Maseko, Pamela (2008) Vocational language learning and how it relates to language policy issues. Masters thesis, Rhodes University.
This research explores issues relating to language policy, and language learning and teaching. It further looks at the relationship that exists between language policy and language learning and teaching. In the research I argue that well-thought out and well-meaning language policies will fail to be implemented meaningfully if there is no clear and unambiguous implementation plan. I also note that the national vision and ideals which are often embodied in the language policy fail to take effect if, again, there is no comprehensive implementation plan. This view is held by many scholars and researchers in the areas of language policy and planning. In my research I argue that universities, as centres of research and innovation, are critical to the implementation of language policy. The work looks at various statutory language policy documents, in Africa and South Africa in particular, that give the task of language policy implementation to universities. In South Africa, there are various language policy frameworks, acts and plans pertaining to the role the universities should play in promoting multilingualism and developing the eleven official languages as languages of learning and teaching, and promoting academic literacy in languages of learning and teaching (LoLT) to those students for whom LoLT is not their mother. The Higher Education Act (1997) prescribed that universities must develop their own language policy, with a clear implementation plan. Universities are also tasked with the responsibility of the development of the indigenous language/s for purposes of their use in various academic acts at university. This research looks at four universities – Rhodes University (RU), Stellenbosch University (SU), University of Cape Town (UCT) and Walter Sisulu University (WSU) and assesses their language policy and plan, and whether the language practices in these institutions are reflective of their policy and plan. The study further explores multilingualism programmes implemented at RU – programmes that support some of the objectives of RU’s language policy. It looks specifically at the vocation-specific isiXhosa language learning programmes designed for the Faculties of Law and Pharmacy respectively. In the study I also discuss the task-based syllabus design, a framework which we have employed in designing the vocation-specific programmes indicated above. The task-based syllabus design is examined as an approach that could offer an effective base for successful second language acquisition. It is hoped that the study will be able to give policy makers and those tasked with implementation, especially at tertiary education level, ideas for successful policy implementation. In essence there needs to be co-ordination between policy and the implementation plan. It is also my hope that the task-based curriculum design model, and its principles investigated in this research, could be used as a basis for development of programmes in other vocation-specific disciplines, and that it could be transferred to other languages.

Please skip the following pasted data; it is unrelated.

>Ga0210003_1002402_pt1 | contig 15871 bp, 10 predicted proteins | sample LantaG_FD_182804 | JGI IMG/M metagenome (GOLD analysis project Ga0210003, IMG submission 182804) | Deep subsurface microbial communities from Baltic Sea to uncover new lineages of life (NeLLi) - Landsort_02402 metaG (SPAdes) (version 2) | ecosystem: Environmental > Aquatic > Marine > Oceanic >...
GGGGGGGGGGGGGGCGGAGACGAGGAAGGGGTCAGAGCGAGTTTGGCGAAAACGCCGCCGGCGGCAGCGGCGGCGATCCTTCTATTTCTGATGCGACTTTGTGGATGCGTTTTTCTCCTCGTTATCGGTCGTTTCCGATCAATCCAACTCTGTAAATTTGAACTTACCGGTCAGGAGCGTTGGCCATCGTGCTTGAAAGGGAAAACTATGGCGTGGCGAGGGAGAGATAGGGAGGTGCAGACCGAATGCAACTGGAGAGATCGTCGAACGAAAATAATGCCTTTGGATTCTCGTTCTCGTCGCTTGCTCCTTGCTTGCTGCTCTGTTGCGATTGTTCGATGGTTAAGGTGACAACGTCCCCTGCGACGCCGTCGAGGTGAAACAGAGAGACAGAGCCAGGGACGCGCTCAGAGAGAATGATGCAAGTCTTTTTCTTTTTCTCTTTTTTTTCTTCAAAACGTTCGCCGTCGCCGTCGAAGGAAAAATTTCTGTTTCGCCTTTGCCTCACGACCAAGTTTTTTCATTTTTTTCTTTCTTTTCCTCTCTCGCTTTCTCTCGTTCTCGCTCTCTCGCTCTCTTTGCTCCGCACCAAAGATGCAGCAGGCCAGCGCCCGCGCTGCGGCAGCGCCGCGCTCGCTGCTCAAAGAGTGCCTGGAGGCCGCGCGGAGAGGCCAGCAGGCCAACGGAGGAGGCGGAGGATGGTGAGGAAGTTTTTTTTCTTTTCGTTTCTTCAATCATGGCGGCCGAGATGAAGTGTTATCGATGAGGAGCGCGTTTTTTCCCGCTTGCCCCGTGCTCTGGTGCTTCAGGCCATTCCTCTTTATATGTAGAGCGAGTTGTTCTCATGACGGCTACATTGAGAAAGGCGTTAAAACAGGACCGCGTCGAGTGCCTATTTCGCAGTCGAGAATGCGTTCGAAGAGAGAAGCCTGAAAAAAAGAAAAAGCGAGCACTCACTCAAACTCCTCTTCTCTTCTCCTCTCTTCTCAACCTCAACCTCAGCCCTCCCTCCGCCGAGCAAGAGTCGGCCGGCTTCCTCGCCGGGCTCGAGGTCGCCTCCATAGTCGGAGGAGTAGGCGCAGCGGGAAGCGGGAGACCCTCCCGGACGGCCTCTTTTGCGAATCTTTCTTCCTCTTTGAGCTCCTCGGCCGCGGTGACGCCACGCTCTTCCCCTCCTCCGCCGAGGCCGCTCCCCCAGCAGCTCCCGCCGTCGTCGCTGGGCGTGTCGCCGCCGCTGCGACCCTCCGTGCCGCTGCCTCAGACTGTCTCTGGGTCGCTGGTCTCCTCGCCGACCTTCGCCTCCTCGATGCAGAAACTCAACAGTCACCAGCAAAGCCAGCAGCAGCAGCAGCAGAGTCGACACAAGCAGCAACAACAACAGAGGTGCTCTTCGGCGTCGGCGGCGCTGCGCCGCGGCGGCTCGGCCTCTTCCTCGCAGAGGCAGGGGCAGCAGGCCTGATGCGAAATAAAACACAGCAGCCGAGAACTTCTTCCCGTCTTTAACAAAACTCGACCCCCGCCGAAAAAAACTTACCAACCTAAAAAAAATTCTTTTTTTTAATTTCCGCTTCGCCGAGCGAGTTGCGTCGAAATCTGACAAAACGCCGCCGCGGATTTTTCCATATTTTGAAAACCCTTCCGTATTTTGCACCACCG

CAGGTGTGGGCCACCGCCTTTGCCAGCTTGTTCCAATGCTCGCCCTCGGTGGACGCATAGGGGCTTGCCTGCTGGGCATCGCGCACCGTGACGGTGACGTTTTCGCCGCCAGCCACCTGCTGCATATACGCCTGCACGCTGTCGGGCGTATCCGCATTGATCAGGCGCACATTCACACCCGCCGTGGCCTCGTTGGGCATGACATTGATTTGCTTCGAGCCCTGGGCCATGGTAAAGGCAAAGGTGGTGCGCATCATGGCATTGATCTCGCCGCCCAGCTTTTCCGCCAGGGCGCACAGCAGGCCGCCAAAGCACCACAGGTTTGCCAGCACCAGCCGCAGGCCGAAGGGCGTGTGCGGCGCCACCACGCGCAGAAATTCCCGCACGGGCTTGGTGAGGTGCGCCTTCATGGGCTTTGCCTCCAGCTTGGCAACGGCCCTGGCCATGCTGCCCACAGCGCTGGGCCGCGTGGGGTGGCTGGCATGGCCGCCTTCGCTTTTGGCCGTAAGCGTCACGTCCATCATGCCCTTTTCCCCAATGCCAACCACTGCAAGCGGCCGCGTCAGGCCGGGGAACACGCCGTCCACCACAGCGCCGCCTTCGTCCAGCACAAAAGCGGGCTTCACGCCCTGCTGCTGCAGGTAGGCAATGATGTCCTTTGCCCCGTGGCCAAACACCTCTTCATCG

|Item Type:||Thesis (Masters)|
|Uncontrolled Keywords:||Language policy, Multilingualism, South Africa, Education|
|Subjects:||P Language and Literature > PL Languages and literatures of Africa, Eastern Asia, Oceania > African languages and literature|
|Divisions:||Faculty > Faculty of Humanities > School of Languages > African Languages|
|Deposited By:||Mrs Carol Perold|
|Deposited On:||30 Apr 2012 12:29|
|Last Modified:||30 Apr 2012 12:29|
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